It was a first time for me. It was an emotional experience, you know, to get a standing ovation from the dealer network — a tremendous honor for me in kind of a recognition of early acceptance. Now we've got to deliver.
You've won a lot of them over by doing some pretty high-profile hiring. Is that likely to continue?
I think there'll be a wonderful blend of retention of people that are already in their positions. I'm excited about the opportunity to invest in our employees. And then if we need to fill in selected areas, we'll do that. Like any NFL draft, you go after the best.
Was that your move to get Jim Press?
No. I was up in New York with Cerberus and (Cerberus Capital Management Chairman) Steve Feinberg invited him in and asked me to join him in that discussion. Jim and I hit it off right away. There was a kind of huge mutual respect for what he had done over his number of years, and I was surprised he knew my background. Quite honestly, it was a team effort. I've got the two best guys you could ask for, on the supply side with Tommy (LaSorda) and on the demand side with Jim.
Steve Feinberg has a reputation of being a very hands-on individual. How much does he figure in your daily activities?
Steve has a very similar management style, and he kind of has an office of the chairman. These are guys that have been with him for a long time from the creation of Cerberus, and it's not uncommon to get a call from Steve or a call from one of the other private equity guys. But I would say through the first 100 days I couldn't be more pleased with the calls of support, as opposed to a call of a mandate.
They are our biggest supporters. They gave us the financial strength to do what we need to do. And that's very, very important. Cerberus is kind of unique. They've got a couple of hundred individuals who have been plucked from very prestigious companies who bring unique skills, and we have available to us our own internal McKinsey & Co. consulting firm right there. And so we can bring them in by the day, the week, the month.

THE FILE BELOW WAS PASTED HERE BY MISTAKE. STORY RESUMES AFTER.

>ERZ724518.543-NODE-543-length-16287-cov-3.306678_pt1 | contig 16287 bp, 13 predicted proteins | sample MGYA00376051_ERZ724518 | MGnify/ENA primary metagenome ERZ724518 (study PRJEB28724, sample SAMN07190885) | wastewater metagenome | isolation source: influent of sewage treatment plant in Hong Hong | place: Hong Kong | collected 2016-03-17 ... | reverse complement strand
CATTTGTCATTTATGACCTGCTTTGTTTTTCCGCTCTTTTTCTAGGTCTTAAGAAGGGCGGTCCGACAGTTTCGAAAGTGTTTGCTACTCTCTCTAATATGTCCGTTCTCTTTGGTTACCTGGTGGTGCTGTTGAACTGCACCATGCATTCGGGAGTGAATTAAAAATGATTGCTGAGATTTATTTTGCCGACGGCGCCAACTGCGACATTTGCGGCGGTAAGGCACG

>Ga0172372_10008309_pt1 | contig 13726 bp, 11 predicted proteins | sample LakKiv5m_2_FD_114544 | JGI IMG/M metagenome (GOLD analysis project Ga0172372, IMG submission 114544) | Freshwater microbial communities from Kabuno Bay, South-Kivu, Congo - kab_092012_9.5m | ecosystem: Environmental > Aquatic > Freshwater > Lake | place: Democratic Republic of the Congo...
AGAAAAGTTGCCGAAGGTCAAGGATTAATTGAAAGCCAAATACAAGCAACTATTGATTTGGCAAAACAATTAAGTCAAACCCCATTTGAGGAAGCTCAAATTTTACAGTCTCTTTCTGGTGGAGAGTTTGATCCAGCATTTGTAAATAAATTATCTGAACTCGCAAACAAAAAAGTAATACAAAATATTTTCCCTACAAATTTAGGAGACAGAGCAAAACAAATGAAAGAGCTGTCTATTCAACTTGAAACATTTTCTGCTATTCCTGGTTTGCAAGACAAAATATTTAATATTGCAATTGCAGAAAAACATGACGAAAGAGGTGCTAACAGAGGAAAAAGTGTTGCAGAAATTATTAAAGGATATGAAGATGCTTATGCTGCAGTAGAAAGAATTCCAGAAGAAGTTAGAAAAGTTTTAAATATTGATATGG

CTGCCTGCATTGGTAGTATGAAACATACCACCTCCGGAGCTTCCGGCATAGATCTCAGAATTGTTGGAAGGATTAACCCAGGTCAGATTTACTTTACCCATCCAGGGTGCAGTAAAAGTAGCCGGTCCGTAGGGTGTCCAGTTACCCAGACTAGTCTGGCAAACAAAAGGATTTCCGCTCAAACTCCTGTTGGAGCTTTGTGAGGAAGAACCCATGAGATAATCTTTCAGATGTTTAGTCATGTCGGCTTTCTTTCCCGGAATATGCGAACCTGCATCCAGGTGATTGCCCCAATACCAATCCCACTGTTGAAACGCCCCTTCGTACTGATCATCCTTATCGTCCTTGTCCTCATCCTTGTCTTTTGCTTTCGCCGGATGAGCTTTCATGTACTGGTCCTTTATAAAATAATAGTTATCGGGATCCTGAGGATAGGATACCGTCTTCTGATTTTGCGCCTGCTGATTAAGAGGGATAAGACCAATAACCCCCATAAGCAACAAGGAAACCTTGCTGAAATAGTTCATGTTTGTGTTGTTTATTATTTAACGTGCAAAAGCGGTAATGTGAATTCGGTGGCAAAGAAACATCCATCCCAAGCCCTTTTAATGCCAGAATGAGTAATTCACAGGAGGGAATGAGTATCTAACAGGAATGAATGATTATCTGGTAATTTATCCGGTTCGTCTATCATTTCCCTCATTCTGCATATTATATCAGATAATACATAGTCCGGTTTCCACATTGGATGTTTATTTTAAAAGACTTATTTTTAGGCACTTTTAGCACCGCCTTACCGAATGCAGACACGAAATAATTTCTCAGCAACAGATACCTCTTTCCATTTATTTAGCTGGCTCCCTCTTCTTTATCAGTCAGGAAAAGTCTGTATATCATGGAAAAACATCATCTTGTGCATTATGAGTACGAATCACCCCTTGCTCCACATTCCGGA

Are you doing that?
Any particular areas?
We've got them in a couple of areas. As you might imagine, when a company goes through a marriage and then a divorce, goes from being an independent company to a division, there are some things that change. So we must put more rigor back into cash flow and cash management, because that is what keeps the doors open. So we're having to restore and reconstruct some of the fundamental processes here on cash.
We've got a lot of support looking at some of the asset base that has been here for a long time, kind of idled, and they have tremendous expertise in asset disposition. We've got them coming in from information technology. We've got one coming in to bring a level of globality to our procurement and supply, supply chain management.
The lingering issue out there is whether Cerberus will follow the private equity model and sell Chrysler to a strategic investor in three to five years. Is that a valid assumption?
I come here with no mandate to do that from private equity. I think we are blessed from the standpoint of Steve Feinberg. This guy is a true patriot, and one of the reasons I came here is his view for this company. He sees this as a unique opportunity to give back to his country.
Will Feinberg help you make smaller decisions, like whether you would keep the PT Cruiser, for example?
No, no. He doesn't participate in that decision. But I have an obligation to keep him informed.
There are no egos and no boundaries. So, you know, I don't get nervous about if Steve were to call Tom and ask him a question about negotiations. To me, that's very productive. Tom is handling that. You don't need to go through me; there's no bureaucracy of, "Well, I've go to call Bob to ask Tom." That would be crazy.
I think again that's a little bit of the advantage of a private equity company. You just don't have the rigidness of bureaucracy. .